Growing up in Aurora, Brett Hagarty is very familiar with the local volleyball system. As a volleyball player, Hagarty spent eight years with Storm Volleyball Club and would assist in coaching at local Aurora camps and helping out with some of the younger teams. In 2011, she received the OVA’s prestigious Evelyn Holick Award before pursuing postsecondary with Queens Gaels where she earned numerous Ontario University Athletics (OUA) Awards including All-Rookie and Second Team All-Star. Following a brief hiatus, she returned to varsity volleyball in 2018 with the Ryerson Rams where she became an instant standout, ranking sixth for total digs in the program’s history and culminating with a National finals appearance.
Hagarty was then selected as a full-time training group coach for the Team Ontario Program. This was not her first experience with Team O or the beach however, as she competed for the indoor program from 2011-2013 and spent one year with the beach volleyball team in 2011. In 2020-21, she is slated as an Assistant Coach for Storm’s 11U girls Avalanche with her sister at the helm.
Hagarty with the Ryerson Rams. Photo: Ryerson Rams (Hung Le)
OVA: Having predominantly been involved with indoor volleyball, why the decision to take up coaching on the beach?
I played beach – I was on the Team Ontario team for one year in 2011 – and I just really appreciated the environment that Angie (Shen) and Eddie (Coleman) and the whole Team O coaching team created. I had always kept in contact with Angie and she planted the seed when I was in grade 12 and still training and the full-time centre that she thought I might be a good coach one day, so it was an organic relationship I had built with her. When I was free for one summer I sent her a message looking to get into coaching. It was just so natural and we’d already had a connection built and I knew I loved the environment and was something I wanted to be a part of.
How was it then to shift from the proverbial student to the teacher?
In my first summer it felt like I was half athlete, half coach just because I was still pretty young and maybe two years older than some of the athletes I was coaching. I definitely had impostor syndrome especially when in the second summer I was a head coach. I didn’t know if I could do it or if the kids would respond but I used my age, which I thought was my weakness, as an advantage because I could relate to the athletes that much more and establish an immediate relationship because of it. That was probably my biggest hurdle starting out; just getting over my own thoughts and doubts.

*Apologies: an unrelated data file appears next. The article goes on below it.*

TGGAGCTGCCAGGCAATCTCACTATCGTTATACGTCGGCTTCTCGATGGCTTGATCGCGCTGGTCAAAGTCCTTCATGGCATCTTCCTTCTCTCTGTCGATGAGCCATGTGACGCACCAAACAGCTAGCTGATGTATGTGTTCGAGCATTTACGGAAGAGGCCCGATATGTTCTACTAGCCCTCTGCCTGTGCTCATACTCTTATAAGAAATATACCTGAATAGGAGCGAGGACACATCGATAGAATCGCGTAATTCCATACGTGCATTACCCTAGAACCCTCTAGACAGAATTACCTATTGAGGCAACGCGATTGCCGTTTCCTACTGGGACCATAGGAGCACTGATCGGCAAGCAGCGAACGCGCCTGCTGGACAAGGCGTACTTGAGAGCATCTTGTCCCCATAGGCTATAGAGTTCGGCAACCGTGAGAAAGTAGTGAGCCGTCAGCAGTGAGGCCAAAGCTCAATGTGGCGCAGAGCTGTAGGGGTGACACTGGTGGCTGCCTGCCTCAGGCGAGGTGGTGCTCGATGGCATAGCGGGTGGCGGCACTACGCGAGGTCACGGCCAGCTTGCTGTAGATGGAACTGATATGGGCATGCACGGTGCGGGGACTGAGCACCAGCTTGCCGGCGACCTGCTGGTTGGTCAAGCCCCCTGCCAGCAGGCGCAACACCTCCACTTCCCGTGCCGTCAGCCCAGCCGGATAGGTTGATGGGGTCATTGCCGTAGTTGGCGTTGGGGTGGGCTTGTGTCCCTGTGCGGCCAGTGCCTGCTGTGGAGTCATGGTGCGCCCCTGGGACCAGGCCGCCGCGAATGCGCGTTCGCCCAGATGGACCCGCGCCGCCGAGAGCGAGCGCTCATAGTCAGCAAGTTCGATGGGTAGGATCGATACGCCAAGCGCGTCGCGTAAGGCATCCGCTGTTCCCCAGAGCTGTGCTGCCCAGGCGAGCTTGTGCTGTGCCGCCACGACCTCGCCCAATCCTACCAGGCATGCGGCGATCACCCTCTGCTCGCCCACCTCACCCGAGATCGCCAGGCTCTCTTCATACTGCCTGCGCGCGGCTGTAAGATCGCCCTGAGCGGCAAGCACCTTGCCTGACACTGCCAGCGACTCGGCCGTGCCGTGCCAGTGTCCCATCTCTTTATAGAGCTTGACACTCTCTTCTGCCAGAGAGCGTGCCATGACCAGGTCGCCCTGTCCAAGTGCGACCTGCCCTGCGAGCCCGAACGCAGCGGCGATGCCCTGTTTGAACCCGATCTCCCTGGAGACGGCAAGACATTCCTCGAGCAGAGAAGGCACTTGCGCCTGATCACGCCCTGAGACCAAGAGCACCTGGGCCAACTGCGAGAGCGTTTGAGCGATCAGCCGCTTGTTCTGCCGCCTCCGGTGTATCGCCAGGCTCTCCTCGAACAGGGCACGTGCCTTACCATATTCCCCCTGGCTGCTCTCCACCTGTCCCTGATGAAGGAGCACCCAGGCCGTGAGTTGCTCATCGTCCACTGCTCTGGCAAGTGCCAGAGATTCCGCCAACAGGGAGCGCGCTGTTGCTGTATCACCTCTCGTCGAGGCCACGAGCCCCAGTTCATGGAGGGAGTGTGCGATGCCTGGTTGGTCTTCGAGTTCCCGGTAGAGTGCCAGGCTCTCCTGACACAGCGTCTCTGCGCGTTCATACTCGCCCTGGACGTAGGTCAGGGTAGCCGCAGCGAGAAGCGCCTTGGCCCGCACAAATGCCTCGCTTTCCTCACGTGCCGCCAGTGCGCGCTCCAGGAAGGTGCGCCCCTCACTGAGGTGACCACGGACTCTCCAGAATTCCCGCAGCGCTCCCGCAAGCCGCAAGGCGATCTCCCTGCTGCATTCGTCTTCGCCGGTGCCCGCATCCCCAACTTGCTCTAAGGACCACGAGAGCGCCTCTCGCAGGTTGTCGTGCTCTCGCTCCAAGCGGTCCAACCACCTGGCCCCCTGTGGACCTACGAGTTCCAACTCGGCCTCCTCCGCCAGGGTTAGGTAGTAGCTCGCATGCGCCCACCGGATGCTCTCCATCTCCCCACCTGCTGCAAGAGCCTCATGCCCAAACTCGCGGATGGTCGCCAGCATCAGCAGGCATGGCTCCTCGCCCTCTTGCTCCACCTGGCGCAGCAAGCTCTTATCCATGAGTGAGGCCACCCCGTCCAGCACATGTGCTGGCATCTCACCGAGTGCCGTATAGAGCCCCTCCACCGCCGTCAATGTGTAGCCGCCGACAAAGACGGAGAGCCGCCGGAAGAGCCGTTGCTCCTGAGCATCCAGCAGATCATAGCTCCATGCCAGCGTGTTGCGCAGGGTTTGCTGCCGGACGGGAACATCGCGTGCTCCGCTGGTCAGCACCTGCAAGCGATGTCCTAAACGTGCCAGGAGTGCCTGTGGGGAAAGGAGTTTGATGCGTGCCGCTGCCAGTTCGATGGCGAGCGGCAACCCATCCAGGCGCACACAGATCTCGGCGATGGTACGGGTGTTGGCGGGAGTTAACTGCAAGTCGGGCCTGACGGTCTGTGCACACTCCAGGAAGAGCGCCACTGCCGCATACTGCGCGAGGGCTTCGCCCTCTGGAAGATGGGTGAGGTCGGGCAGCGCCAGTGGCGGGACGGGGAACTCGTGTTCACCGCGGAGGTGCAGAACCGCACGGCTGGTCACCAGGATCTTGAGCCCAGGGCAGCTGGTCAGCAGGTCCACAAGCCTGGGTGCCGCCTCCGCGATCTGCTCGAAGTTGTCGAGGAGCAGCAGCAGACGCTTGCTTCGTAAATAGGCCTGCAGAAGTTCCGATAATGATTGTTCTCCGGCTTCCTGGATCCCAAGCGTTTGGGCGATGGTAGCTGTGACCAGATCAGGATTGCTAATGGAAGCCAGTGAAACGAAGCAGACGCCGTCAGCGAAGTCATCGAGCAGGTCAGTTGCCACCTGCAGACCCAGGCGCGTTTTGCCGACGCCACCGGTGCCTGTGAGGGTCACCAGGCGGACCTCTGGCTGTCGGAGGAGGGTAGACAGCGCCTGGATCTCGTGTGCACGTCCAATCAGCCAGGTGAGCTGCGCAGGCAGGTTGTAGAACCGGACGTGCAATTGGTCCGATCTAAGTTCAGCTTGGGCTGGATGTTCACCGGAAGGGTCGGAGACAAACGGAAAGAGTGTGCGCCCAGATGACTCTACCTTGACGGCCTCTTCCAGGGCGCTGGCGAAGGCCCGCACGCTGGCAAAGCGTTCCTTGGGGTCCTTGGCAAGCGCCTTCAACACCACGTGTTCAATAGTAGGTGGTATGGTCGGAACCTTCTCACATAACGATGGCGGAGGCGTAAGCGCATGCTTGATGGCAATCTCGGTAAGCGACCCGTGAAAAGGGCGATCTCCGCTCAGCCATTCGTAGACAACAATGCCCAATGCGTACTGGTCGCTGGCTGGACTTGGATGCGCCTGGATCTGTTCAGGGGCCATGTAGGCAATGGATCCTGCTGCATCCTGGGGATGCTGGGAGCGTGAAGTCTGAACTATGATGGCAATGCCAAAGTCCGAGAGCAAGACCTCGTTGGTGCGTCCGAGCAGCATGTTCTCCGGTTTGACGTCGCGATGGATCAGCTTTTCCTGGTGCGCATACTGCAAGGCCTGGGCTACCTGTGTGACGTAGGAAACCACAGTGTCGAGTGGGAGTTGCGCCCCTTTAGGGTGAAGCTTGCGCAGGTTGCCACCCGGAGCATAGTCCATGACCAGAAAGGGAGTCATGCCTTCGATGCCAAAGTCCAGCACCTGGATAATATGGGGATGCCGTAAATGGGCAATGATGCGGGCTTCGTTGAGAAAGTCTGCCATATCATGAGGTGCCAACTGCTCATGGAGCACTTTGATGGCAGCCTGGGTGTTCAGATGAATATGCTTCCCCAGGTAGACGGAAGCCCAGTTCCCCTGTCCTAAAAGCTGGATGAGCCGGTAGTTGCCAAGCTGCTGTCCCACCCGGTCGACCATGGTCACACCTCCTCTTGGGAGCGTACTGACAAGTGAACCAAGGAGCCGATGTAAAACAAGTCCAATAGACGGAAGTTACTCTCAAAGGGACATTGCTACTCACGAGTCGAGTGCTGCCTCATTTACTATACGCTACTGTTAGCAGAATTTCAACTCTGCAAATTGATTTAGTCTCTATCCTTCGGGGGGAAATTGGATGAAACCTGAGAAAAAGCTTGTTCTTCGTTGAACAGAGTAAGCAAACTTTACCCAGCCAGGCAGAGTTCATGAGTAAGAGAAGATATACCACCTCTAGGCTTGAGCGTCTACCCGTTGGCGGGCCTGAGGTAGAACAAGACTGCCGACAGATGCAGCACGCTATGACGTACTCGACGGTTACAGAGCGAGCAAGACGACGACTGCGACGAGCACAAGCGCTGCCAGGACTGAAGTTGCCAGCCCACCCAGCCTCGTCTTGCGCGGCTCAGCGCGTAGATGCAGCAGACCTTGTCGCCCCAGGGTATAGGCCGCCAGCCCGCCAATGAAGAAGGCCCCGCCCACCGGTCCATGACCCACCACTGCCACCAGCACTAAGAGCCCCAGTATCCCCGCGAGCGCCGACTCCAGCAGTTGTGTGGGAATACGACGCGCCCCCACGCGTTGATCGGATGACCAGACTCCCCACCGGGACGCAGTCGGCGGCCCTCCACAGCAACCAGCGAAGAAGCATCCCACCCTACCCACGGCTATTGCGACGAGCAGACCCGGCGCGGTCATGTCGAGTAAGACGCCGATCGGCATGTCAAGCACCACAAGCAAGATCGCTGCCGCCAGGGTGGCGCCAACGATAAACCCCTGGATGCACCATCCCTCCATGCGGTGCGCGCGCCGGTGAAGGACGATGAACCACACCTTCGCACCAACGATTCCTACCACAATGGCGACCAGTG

OVA: Do you see yourself always involved in the two disciplines (indoor and beach) or will beach volleyball become the main priority?
My sister and I are coaching an 11U Storm team this year. I love indoor and is something that will have a special place in my heart and hopefully Katie and I will be able to coach this team for a couple years. Coaching indoor club is always something that I’m interested in.
OVA: Was sports an integral part of your upbringing? Did you come from a sports-heavy family?
For sure. My dad went to Queens University and played varsity football and basketball and my mom attended York University to get her Fine Arts degree in dance so it’s fair to say that I come from athletically talented parents. My brother was more into the adventure sports growing up like white water kayaking and snowboarding while my eldest sister, Beth played basketball at York. Katie and I played volleyball at Queens, and then Ryerson for me, later.
I pretty much did anything my sisters did growing up. Beth played basketball, I played basketball. Katie started playing volleyball in 2003 – it was just a weekly clinic that Bruce (Stafford) put on – so I went because it was probably easier for my parents with the carpool if I was there and partly because I wanted to be like my sisters. I’ve stuck with the sport ever since.
OVA: Who are your biggest supporters? Have you grown sort of a following along your volleyball journey?
Absolutely. One of my best friends is a former teammate from Storm who is actually coaching this 11U team with my sister and I and I’ve maintained good relationships with teammates from my years at Queens and Ryerson. I’ve also managed to stay connected with some of my coaches as well. Obviously Angie has been a huge supporter not only when it comes to coaching but she’s pretty much always around to help out if I need anything (and I hope vice-versa for her). My coaches at Ryerson – Dustin Reid, Christine Lamey and Adam Simac – I hope to keep my relationship with them alive as they’ve greatly supported me.
OVA: How much from your mentors/supporters did you learn and how much of that advice has remained with you over the years?
I was also able to be taught by, in my opinion, one of the best coaches in Canada, Merv Mosher in high school. He was my rep coach for three years and that is really where I think I had some of my biggest learning as an athlete. It wasn’t advice necessarily, it was just the way he led the team. He was my first coach that didn’t yell or didn’t believe in punishment; just set the standard for quality and performance that he expected us to reach at practices and games. Around then is when I first began to question my own leadership style in regard to seeing what’s effective and what’s not. Technically and tactically he knows what he’s talking about so I definitely took a lot from him throughout high school and put it into my own leadership style and coaching.
Angie as well; she leads internally, and I think that’s such a great way to build a relationship with an athlete and have trust. When you have that you can create an environment where they will improve and it’s intense and competitive and learning is always at the forefront. I was fortunate enough to have those kind of coaches around me growing up to learn from.